Coalition of Carers in Scotland, national event

"Many women commented on the lack of recognition of the pressure, anxiety and stress suffered by carers."
Scottish Women's Convention consultation response

"My GP knows I'm a carer as I am on the register, and is very helpful and sympathetic."
Polmont Carers' group event

People shared their experiences of juggling caring roles with other commitments. We heard about the impact of caring on the carer, particularly in relation to their own health and wellbeing, with some finding it difficult to attend their own routine health appointments.

Respite was an important area, with many people telling us how they strongly valued respite and short break opportunities. You shared your good experiences of respite, and also told us about areas where improvements could be made, for example, consistency in quality, greater availability, more flexible options, such as evenings and weekends, and age-appropriate facilities. It was also reported that people looking after their relatives don't necessarily see themselves as carers and this can prevent them from getting the support they need.

Access to information was again raised in relation to carers, specifically to sustain the caring role, and to find out about entitlements. You suggested that there should be one place where carers could access the support they require, such as a dedicated website or phone number.

"I like to think I'm a fairly savvy person but I don't yet know what social care services my parents and in-laws are entitled to. It would be great to have one website that provided the national position and pages where each local authority outlined their social care services and contacts. Social care services or GPs could provide this information too."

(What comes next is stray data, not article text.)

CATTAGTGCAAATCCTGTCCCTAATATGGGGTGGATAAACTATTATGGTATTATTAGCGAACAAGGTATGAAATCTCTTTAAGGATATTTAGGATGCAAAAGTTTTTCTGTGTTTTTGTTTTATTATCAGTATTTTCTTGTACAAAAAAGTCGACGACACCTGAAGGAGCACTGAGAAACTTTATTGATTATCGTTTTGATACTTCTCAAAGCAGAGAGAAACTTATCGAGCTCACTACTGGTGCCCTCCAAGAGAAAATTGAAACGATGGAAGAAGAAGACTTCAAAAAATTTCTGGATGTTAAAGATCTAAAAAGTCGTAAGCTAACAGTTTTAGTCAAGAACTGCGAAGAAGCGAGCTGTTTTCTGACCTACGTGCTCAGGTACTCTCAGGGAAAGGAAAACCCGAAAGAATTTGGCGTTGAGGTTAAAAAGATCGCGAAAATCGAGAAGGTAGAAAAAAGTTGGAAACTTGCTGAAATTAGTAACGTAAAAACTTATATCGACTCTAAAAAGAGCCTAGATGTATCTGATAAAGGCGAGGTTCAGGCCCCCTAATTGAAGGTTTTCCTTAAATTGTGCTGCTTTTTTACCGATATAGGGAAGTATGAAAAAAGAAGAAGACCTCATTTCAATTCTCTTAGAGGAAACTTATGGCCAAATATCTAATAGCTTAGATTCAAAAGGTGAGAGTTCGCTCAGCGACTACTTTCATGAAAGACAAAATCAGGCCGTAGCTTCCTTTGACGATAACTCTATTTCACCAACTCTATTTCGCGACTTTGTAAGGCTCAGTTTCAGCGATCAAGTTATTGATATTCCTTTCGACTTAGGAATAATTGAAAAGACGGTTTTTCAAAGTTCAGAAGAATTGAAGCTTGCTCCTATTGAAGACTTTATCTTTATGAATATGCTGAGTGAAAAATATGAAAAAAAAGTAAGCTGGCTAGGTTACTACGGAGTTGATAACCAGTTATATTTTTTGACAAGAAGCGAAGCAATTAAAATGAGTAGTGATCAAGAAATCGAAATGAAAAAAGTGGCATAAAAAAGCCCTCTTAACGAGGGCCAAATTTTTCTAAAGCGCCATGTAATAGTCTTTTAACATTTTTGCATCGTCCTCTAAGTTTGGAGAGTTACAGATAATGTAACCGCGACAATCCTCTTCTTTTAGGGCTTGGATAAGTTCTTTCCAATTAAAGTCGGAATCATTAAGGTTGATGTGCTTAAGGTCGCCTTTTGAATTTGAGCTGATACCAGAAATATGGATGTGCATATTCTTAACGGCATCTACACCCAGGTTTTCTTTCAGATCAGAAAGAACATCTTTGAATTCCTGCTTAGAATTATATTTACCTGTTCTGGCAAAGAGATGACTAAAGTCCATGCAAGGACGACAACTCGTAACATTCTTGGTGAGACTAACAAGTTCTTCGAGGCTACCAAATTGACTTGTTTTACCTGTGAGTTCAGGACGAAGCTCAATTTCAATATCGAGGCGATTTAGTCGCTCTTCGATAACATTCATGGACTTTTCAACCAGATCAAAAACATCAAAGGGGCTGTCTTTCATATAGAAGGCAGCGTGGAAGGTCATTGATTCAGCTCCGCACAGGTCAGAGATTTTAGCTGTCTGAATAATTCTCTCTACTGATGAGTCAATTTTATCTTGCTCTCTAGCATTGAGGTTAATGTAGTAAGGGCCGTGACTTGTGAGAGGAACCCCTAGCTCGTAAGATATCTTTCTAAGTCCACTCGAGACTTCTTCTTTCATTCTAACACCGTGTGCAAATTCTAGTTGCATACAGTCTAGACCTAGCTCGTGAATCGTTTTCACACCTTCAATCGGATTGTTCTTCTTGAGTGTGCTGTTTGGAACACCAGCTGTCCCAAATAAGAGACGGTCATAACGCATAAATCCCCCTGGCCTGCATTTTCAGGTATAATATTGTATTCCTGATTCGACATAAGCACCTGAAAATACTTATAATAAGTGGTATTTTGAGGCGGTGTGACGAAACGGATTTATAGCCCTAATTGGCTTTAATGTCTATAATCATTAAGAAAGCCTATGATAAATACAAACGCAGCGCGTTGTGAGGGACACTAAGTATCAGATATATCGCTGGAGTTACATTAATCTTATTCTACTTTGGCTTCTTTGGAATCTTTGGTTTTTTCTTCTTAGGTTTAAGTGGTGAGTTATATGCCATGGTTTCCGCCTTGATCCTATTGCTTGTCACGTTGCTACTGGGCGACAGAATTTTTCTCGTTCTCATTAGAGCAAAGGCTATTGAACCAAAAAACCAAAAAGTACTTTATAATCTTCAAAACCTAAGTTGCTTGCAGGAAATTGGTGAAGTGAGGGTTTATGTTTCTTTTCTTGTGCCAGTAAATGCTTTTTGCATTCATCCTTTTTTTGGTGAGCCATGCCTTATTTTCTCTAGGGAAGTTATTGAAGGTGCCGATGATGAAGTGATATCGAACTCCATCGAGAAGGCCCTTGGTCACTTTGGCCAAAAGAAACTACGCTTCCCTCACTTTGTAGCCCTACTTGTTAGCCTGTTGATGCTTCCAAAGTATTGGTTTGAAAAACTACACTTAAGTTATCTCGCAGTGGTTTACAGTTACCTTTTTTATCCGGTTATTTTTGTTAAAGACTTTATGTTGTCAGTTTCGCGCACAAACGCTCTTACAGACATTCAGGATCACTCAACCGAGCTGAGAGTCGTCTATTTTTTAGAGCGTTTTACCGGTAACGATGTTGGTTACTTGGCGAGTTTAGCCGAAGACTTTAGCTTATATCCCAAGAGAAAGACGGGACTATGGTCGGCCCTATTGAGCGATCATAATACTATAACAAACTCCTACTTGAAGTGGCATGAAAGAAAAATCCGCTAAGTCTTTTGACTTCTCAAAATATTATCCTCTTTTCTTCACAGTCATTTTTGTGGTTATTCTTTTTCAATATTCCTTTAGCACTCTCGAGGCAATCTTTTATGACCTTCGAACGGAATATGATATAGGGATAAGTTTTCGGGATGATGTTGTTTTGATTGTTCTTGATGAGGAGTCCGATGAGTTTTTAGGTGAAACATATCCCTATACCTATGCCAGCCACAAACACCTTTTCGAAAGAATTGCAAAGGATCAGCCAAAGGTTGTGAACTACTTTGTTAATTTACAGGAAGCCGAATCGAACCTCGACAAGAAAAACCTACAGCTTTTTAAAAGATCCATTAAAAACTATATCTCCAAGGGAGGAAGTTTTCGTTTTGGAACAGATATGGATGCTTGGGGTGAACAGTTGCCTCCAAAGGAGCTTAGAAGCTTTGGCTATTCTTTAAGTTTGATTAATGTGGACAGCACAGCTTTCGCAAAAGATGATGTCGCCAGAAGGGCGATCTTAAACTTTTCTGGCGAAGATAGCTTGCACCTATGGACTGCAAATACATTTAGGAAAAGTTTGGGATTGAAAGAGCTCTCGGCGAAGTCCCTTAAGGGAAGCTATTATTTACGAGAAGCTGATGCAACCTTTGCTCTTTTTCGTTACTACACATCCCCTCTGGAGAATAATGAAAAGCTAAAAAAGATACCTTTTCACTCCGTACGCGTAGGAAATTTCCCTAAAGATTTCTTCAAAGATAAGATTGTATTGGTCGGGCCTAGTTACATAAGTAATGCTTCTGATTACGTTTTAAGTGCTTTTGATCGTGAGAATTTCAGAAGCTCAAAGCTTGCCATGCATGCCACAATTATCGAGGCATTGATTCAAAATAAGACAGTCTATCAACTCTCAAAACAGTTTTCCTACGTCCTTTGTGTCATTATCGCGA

Comment on Healthier Scotland blog page

We also heard that there is stigma attached to social care and a need for better promotion and awareness of what social care is and how it helps a wide range of people. Some of you told us that accessing social care services can sometimes be viewed in a negative way, as it can be associated with difficult times.

"People think social care is for problem families, although the biggest caseload is with older adults."
Alliance event, Clackmannanshire

"Stigma can be a barrier to people accessing services they need."
Alliance event, Elgin


  • It is estimated that there around 759,000 adult carers (aged 16 or over) and 29,000 young carers in Scotland.
  • The Carers (Scotland) Act 2016 will extend the rights of carers and young carers. The Act will make a meaningful difference to unpaid carers and will contribute towards the improvement of their health and wellbeing, ensuring that they can continue to care, if they so wish, and to have a life alongside caring.
  • What is Self-directed Support? It's a new approach which gives adults, children and carers who require social care support more choice and control over how their support is delivered. This makes sure people are empowered to be equal partners in their care and support decisions and can access flexible support that helps them to live more independently.
  • If you look after someone, need care yourself or are planning for your future needs, Care Information Scotland has a range of information and advice that can help.


Email: Ricky Vernall